I’ve written a series of articles on cloud-native data architecture, including creating your cloud-native data strategy, getting your data architecture right in cloud-native applications and five rules for getting data architecture right. In these articles, I’ve talked about how to create and adjust your data architecture to work effectively in a cloud-native application.
But there is another topic important to cloud-native data architecture, and that is data geography. Where should you locate your data, and how does the location impact your customers and their expectations?
Geography is Important
Where are your customers located? When you determine your data architecture, it’s important to understand where your customers are located and what expectations they have for accessing your data.
Often, applications use a very simple approach to the geography question—they ignore it. They create a single instance of their application and its data in a single region and make that region accessible worldwide. This is illustrated in Figure 1.
This approach provides a great customer experience for those in the region where the application is located (such as North America in this figure), and a degraded experience in other regions, due to internet latency across regions. This approach is common with many SaaS companies.
For other companies, this same approach is replicated in each region of interest. Multiple independent regional instances are created, as shown in Figure 2.
This approach solves the performance expectations for each region since each region has a localized version of the application. However, customers that want or need to share data across regions can’t easily do it since each application instance is unique and separate.
If global universal data is important for your application, the data can be synced across regions. In this case, a single dataset is used worldwide, yet it is accessible locally via a regional copy of that data. This is illustrated in Figure 3.
Data is automatically synchronized across regions in order to keep all regional copies using the same dataset. While this solution seemingly solves the regional data latency problem, it actually introduces a related problem—data synchronization lag. It takes time to synchronize data, so data that is actively being updated can get out of sync between regions. A change to one piece of data in two different regions can unknowingly cause a collision and create data integrity issues.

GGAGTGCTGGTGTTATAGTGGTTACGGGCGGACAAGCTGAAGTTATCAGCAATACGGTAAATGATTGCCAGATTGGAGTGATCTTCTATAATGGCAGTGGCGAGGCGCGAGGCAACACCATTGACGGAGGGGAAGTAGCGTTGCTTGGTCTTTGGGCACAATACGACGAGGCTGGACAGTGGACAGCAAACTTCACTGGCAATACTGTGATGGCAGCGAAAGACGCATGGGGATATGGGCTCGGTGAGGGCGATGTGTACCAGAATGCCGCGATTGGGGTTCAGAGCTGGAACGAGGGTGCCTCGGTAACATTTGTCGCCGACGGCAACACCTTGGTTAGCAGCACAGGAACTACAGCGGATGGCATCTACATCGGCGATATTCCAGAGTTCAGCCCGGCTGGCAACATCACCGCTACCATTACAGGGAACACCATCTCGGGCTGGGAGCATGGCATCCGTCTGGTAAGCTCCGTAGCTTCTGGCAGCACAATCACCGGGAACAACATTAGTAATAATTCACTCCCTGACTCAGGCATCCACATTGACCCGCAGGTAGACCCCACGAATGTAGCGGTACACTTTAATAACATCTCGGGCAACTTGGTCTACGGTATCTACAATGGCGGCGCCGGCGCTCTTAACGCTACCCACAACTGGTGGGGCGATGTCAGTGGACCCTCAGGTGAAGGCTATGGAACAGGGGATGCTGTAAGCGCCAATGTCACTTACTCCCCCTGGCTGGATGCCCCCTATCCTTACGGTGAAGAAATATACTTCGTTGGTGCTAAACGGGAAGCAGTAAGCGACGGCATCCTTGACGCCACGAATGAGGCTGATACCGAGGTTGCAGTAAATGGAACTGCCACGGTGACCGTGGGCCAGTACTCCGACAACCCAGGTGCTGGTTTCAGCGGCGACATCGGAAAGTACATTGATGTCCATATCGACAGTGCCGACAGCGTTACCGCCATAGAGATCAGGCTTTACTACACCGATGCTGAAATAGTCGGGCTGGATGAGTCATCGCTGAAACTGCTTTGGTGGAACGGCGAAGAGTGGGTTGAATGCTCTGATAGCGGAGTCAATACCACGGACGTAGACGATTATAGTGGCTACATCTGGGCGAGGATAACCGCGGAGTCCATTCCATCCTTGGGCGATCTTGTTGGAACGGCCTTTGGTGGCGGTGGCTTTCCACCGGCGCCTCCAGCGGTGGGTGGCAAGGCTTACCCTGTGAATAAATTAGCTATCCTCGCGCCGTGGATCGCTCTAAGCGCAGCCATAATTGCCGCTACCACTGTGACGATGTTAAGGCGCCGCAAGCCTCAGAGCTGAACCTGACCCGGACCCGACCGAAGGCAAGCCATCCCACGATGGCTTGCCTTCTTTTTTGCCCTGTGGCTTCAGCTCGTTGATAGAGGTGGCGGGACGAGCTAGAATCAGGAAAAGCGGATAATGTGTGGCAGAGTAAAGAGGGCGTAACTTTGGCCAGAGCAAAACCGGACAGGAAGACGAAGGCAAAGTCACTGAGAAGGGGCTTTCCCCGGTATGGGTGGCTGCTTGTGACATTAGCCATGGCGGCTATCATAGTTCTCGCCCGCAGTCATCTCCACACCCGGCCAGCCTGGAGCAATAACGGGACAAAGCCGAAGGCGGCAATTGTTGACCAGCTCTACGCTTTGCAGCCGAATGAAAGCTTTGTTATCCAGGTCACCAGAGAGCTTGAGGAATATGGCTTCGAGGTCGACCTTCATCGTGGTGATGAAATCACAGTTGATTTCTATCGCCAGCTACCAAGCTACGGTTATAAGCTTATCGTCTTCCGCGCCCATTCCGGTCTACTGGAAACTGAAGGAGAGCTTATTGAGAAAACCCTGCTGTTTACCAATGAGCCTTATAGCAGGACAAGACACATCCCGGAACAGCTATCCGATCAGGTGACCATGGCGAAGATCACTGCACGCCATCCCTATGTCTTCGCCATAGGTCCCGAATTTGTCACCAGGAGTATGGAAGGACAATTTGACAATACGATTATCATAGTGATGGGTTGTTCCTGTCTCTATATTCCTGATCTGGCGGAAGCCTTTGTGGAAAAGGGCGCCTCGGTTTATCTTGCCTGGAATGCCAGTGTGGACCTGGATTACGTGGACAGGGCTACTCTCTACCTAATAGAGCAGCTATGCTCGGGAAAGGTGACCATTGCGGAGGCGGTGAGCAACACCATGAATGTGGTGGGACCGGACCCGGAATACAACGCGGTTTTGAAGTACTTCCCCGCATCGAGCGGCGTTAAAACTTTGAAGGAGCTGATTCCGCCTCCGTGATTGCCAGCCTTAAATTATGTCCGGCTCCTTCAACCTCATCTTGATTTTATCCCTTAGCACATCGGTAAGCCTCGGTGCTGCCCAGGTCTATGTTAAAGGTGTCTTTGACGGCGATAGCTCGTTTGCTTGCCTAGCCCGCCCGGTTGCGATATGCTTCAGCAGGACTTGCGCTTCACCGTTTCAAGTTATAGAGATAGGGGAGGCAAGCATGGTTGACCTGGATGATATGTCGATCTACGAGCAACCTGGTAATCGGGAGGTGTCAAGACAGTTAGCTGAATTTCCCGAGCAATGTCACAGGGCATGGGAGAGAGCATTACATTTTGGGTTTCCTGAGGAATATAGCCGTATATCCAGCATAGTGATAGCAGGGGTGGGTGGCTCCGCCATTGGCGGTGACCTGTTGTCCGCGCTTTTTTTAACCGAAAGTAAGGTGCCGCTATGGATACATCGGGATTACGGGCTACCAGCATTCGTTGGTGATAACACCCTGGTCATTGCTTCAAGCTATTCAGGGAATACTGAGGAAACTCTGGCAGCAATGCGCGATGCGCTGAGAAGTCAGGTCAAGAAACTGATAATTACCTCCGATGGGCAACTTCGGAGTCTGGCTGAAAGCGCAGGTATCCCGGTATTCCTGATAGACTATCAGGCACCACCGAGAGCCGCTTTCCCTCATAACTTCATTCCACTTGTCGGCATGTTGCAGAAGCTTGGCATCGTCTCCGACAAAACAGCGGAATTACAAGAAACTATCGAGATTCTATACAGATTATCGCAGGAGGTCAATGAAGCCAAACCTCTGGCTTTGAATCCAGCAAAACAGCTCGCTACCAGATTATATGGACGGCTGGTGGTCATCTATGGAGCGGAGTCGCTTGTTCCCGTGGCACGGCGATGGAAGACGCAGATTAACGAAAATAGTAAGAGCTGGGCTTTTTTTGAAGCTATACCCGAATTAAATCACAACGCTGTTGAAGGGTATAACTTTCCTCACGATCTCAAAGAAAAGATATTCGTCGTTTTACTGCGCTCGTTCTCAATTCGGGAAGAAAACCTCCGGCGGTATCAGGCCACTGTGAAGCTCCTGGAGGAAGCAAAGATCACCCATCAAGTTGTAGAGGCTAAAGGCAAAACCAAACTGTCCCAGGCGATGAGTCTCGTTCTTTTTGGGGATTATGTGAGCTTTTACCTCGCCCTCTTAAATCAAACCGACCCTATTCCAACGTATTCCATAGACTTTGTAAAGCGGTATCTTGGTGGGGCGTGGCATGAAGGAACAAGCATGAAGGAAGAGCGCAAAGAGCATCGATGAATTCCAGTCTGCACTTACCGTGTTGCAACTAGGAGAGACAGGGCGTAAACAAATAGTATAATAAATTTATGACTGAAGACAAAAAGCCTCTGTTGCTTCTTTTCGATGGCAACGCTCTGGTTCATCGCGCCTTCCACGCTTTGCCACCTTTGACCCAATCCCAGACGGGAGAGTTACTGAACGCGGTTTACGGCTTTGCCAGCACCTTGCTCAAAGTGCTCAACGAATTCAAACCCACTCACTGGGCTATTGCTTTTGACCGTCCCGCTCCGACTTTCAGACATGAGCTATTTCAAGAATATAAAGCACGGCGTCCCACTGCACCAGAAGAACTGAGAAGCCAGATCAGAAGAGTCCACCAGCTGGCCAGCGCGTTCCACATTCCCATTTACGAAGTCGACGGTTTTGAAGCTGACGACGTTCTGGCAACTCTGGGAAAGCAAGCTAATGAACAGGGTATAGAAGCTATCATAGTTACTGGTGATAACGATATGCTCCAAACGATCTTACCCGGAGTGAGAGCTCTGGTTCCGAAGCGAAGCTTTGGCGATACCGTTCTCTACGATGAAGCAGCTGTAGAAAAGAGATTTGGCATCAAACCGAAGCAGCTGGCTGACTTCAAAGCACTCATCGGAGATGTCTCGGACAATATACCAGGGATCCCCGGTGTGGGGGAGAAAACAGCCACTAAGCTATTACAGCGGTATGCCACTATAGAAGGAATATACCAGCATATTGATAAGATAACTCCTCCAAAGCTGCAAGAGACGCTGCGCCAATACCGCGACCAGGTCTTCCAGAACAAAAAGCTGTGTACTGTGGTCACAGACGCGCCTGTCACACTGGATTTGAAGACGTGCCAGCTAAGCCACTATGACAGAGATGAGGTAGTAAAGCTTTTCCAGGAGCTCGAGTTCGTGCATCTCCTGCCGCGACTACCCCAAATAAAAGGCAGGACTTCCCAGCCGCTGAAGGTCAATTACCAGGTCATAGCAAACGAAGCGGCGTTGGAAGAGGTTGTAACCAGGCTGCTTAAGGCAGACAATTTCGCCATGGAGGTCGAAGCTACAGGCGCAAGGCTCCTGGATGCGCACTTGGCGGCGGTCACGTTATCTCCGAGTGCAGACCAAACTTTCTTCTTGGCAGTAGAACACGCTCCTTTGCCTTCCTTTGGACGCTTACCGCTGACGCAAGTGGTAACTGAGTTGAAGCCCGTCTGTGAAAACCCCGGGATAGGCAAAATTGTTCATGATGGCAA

Complicating all of this is the effect of regional laws and regulations that specify data storage requirements in some regions and industry-specific requirements that may limit data availability in other regions.
Laws such as Europe’s GDPR and California’s CCPA impact how data is stored and used in different geographic locations. Both laws restrict how users’ personal data is shared and consumed across regions. Additionally, various security laws and regulations may impact which countries are allowed to access different types of data. For instance, some information on encryption policies often can’t be shared with some countries. Additionally, actively storing data in some regions may be regulated for some types of data. Tax nexus and other legal and financial concerns can also impact where data can and cannot be stored.
These laws and regulations can impact your global cloud-native data architecture significantly. In many cases, a hybrid approach to data geographic architecture may be needed, allowing some data to be shared globally and other data to remain regionalized. Such an architecture is illustrated in Figure 4.
Here, data that is global in nature is synchronized across regions, while data that is region-specific or region-restricted is stored in a regional database that is not shared. The application makes use of this hybrid data architecture to present a complete experience in any given region yet provide some data sharing at a global level.
Determining Your Data Architecture
Is it important that your data be available globally, or is a regionalized version required? Do you have regional restrictions on what data you can store and who can access it?
If you can share data across regions, how tightly synchronized must the data be? Can your application handle a bit of skew at a global level with rapidly changing data?
The answers to these questions will dictate whether you provide a global, regional or hybrid data architecture. Determining where that data can and cannot be stored and when and how to synchronize it between regions is a central aspect of designing a cloud-native data architecture plan for your globally enabled application.
The cost of mistakes is high too. Making a poor architectural geography decision can cause issues with scaling, availability and even legal conformance. Changing your data architecture after your application has matured is not easy. It’s far easier to address your key data requirements as early in your architectural process as possible.